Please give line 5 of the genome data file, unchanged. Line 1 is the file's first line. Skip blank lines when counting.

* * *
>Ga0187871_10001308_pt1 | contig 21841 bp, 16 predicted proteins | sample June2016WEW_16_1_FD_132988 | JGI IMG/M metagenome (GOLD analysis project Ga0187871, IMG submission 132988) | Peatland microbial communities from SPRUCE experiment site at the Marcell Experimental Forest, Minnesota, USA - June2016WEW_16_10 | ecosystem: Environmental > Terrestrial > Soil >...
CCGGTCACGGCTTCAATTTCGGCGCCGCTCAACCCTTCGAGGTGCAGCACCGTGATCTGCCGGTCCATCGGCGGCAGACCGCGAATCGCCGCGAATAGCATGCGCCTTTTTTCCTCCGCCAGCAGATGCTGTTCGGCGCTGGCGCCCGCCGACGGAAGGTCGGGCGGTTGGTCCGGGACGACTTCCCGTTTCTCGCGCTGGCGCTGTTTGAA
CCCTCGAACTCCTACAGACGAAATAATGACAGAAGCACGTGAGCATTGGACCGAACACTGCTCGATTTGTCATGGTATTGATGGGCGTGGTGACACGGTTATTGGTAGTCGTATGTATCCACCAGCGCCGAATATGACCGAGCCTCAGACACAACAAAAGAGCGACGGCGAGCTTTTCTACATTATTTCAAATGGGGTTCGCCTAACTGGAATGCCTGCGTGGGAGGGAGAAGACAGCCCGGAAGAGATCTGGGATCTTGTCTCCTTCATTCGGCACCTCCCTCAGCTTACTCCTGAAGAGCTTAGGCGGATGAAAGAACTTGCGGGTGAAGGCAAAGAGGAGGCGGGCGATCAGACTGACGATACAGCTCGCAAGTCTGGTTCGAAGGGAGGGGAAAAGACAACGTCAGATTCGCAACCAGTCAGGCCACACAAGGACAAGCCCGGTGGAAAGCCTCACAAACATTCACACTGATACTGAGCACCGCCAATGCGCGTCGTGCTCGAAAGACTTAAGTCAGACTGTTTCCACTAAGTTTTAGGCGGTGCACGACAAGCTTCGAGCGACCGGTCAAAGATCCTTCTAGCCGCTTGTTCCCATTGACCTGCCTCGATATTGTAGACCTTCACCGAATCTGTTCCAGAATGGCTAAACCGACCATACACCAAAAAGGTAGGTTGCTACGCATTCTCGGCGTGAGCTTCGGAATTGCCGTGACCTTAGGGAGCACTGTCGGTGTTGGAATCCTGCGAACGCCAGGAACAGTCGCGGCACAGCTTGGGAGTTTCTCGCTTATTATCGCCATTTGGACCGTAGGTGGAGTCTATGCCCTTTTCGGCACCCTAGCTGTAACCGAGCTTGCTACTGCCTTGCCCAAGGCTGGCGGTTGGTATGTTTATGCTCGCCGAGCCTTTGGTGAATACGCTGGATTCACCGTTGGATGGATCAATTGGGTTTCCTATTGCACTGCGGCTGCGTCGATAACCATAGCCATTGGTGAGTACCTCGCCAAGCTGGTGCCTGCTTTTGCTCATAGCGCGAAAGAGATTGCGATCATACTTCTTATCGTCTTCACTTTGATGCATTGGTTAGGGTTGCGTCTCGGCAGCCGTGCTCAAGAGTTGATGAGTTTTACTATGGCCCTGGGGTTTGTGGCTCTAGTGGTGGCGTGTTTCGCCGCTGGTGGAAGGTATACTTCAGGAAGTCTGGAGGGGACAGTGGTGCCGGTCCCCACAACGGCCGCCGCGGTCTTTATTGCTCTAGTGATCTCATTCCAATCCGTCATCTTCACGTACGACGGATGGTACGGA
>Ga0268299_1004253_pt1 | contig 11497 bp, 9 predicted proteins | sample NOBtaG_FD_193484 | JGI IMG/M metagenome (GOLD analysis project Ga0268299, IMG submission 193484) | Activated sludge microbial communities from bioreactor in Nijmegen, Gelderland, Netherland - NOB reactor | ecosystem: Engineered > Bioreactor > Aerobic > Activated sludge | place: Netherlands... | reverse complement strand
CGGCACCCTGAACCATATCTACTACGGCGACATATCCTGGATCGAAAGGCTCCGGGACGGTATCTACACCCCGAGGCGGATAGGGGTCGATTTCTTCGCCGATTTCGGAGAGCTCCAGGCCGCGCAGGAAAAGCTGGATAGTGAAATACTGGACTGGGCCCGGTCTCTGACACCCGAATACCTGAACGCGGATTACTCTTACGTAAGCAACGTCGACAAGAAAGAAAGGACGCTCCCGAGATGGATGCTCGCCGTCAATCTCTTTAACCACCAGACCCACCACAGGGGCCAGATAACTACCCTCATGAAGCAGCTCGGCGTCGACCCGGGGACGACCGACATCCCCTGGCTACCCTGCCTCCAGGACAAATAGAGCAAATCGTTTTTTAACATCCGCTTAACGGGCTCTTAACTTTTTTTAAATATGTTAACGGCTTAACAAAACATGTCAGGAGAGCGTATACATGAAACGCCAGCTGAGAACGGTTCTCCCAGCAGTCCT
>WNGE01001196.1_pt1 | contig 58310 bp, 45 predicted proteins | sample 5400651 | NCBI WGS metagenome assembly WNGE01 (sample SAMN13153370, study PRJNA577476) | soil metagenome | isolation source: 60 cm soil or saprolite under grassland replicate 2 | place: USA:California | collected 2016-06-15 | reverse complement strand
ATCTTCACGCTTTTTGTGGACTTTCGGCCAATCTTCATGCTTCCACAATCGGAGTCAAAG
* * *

CGGCACCCTGAACCATATCTACTACGGCGACATATCCTGGATCGAAAGGCTCCGGGACGGTATCTACACCCCGAGGCGGATAGGGGTCGATTTCTTCGCCGATTTCGGAGAGCTCCAGGCCGCGCAGGAAAAGCTGGATAGTGAAATACTGGACTGGGCCCGGTCTCTGACACCCGAATACCTGAACGCGGATTACTCTTACGTAAGCAACGTCGACAAGAAAGAAAGGACGCTCCCGAGATGGATGCTCGCCGTCAATCTCTTTAACCACCAGACCCACCACAGGGGCCAGATAACTACCCTCATGAAGCAGCTCGGCGTCGACCCGGGGACGACCGACATCCCCTGGCTACCCTGCCTCCAGGACAAATAGAGCAAATCGTTTTTTAACATCCGCTTAACGGGCTCTTAACTTTTTTTAAATATGTTAACGGCTTAACAAAACATGTCAGGAGAGCGTATACATGAAACGCCAGCTGAGAACGGTTCTCCCAGCAGTCCT